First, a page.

Re: [Ntp] Follow-up to yesterday's mic comment about PTP security

kristof.teichel@ptb.de Wed, 24 July 2019 07:00 UTC

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To: "Daniel Franke" <dfoxfranke@gmail.com>
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From: kristof.teichel@ptb.de
Date: Wed, 24 Jul 2019 09:00:54 +0200
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Subject: Re: [Ntp] Follow-up to yesterday's mic comment about PTP security
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Hey all,

first of all, I'm really glad if this whole thing (security of one-way 
mechanisms and mechanism selection) is a discussion that we're going to 
have in the WG.

To comment on your assertions, Daniel:

1. 
It is established in general (and I have a proof lying around for a model 
of NTS in particular) that a client performing a request-response exchange 
with NTS and using all relevant checks gets a strong guarantee that the 
error in its measured offset is no larger than half the added flight times 
of the packets (plus some negligibly small delta accounting for frequency 
instability of the clocks used on client and server side). 
For anyone wondering why we bothered to prove this again: this guarantee 
is 100%, and the new part is "no matter what a Man-in-the-Middle attacker 
did in the process".
So I would be careful about naming a specific amount, because flight times 
do depend on the specific client's connection - but 50ms seems like a good 
rule of thumb, and I overall agree with your assertion.

2.-3. 
If we're operating und the assumptions that 
a) you can only use one time sync mechanism at a time and keep track of 
one clock disciplined via data from that mechansim, and
b) end users always have exactly one requirement level for each of 
security and precision/accuracy and need to use the least-effort path to 
achieve them
... then I agree with your assertions whole-heartedly.

But I really think both assumptions deserve their own hard looks and 
considerations.
For example, it might be reasonable for someone, specifically a financial 
institute, to run NTP with NTS in their local network to obtain a 100% 
security guarantee for a 100us level (demanded by MiFID II for example) 
and also still use PTP / White Rabbit (unsecured for the time being) to 
have the precision/accuracy levels they actually want - with no strong 
guarantee, but still valid in the (most likely) case that their 
infrastructures are not currently under attack.

4.
Again, I agree with the assertion for the most part and in the given 
status quo.
But the underlying assumption that every relevant adversarial 2-way 
network also suffers from long, unpredictable and asymmetric travel times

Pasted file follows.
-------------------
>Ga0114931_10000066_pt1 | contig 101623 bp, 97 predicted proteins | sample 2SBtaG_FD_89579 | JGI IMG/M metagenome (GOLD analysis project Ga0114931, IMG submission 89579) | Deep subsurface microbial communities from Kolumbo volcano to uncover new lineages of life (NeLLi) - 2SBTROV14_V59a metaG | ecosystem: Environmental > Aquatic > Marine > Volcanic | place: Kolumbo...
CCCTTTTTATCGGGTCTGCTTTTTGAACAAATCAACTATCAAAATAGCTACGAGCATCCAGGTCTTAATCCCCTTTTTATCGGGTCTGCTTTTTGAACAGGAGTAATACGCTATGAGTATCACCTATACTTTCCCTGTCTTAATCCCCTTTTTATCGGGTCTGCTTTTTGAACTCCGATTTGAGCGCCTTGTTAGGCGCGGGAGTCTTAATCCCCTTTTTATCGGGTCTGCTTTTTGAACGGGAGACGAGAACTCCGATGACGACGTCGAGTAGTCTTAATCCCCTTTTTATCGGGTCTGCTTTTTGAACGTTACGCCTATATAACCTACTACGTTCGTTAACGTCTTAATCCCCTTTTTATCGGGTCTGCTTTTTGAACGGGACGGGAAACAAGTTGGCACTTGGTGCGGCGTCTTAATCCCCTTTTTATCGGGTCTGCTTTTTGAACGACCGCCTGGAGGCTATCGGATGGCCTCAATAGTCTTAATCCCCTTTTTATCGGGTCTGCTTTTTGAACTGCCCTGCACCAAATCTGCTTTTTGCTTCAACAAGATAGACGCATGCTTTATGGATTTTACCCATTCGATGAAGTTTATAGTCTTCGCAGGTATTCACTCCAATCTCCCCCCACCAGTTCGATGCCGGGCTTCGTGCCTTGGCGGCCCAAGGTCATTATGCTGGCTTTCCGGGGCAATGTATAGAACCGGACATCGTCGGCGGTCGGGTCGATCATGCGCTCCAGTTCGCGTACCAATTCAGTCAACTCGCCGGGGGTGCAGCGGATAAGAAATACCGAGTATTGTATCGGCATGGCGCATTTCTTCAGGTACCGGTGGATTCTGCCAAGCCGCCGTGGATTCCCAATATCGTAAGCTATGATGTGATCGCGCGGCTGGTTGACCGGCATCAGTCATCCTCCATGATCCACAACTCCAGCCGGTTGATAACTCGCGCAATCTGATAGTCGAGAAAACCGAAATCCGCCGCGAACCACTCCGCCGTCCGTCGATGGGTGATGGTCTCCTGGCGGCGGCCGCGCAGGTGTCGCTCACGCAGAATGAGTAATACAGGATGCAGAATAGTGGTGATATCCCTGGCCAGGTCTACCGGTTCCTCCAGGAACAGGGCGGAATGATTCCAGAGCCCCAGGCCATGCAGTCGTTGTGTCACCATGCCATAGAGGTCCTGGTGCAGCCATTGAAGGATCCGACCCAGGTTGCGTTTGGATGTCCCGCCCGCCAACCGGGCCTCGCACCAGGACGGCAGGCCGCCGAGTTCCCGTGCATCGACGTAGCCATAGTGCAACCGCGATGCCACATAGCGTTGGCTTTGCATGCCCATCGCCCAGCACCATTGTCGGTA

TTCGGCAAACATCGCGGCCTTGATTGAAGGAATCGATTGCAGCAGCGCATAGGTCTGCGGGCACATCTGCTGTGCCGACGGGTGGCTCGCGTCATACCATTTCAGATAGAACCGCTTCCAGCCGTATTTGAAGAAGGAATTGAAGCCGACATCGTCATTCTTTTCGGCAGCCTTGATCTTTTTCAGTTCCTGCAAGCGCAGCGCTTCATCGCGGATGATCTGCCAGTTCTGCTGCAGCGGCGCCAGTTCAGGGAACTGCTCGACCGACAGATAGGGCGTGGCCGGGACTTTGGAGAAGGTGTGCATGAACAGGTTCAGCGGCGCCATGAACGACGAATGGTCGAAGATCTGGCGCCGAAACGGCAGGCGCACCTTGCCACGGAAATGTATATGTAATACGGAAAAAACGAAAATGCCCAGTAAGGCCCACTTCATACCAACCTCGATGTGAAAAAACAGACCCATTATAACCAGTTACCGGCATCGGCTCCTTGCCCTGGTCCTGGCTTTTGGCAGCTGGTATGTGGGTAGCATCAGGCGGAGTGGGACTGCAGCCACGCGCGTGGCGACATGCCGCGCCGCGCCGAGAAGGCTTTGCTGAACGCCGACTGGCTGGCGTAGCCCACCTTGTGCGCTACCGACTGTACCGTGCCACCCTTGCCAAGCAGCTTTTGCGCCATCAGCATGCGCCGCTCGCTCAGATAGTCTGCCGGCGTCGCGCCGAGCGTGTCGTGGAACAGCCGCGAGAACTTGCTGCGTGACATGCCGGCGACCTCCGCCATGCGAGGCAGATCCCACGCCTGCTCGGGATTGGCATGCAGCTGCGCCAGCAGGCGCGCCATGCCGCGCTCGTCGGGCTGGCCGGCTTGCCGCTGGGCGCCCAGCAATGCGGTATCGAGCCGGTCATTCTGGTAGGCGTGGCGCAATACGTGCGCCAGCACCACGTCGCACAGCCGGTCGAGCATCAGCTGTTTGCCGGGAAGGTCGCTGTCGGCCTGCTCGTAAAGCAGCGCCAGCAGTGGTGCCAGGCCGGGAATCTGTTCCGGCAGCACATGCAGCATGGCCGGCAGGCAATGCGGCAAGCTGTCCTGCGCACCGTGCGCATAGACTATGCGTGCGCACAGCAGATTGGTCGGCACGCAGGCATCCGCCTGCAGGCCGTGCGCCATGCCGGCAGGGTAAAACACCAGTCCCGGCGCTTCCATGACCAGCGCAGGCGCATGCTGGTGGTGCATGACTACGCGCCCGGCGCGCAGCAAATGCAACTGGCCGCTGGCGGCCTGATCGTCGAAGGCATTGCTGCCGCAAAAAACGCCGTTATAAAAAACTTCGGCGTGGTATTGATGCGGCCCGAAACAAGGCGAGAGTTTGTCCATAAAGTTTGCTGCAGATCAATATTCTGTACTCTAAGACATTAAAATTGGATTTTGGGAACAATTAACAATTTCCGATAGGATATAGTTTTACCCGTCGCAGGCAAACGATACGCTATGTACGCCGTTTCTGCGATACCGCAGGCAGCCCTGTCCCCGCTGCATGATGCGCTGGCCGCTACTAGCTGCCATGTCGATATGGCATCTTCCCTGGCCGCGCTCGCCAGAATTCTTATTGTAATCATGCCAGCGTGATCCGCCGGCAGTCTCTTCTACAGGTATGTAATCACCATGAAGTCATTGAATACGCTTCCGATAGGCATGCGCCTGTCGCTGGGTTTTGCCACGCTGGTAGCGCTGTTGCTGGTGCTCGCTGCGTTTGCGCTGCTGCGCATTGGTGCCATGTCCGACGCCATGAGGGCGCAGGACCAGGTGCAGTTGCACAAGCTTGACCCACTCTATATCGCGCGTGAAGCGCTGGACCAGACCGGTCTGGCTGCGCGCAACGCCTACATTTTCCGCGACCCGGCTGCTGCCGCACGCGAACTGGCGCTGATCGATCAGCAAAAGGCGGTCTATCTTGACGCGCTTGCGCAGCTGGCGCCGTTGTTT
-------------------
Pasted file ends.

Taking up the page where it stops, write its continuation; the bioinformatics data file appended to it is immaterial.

is mostly valid because the only candidate for such a network is the 
internet.
If someone built, say, a GNSS network where two-way communication (with 
satellites or between two ground stations) was readily available to 
everyone, the whole situation would be different:
That would still potentially qualify as an adversarial network, but with 
the proper crypto, your 100% security guarantees could be extended to much 
better precision/accuracy levels.
The same thing could be true for long-distance tree-topology fibre-based 
networks exclusively for time synchronization - which are kind of in the 
process of being built all over Europe.


Lengthy comments and caveats notwithstanding, I agree with and would 
endorse your 1.-4. decision making sheet as an excellent starting point.


Best regards,
Kristof


"ntp" <ntp-bounces@ietf.org>; schrieb am 23.07.2019 18:19:33:

> Von: "Daniel Franke" <dfoxfranke@gmail.com>;
> An: "NTP WG" <ntp@ietf.org>;
> Datum: 23.07.2019 18:20
> Betreff: [Ntp] Follow-up to yesterday's mic comment about PTP security
> Gesendet von: "ntp" <ntp-bounces@ietf.org>;
> 
> My comments yesterday about PTP security shifted context a few times
> so it may have been hard to follow what I was claiming. My assertions
> were:
> 
> 1. If you need 50ms precision, pick some good public NTP servers and use 
NTS.
> 
> 2. If you need 100µs precision, colocate a time source in the same
> datacenter as the client systems. Use NTP and NTS; you don't need PTP
> for this.
> 
> 3. If you need 1µs precision, use PTP and physically secure the link
> between the time source and the clients so that cryptographic
> authentication is unnecessary.
> 
> 4. If you need 1µs precision over an adversarial network, good luck!
> This is simply not achievable and no amount of cryptographic pixie
> dust is ever going to save you.
> 
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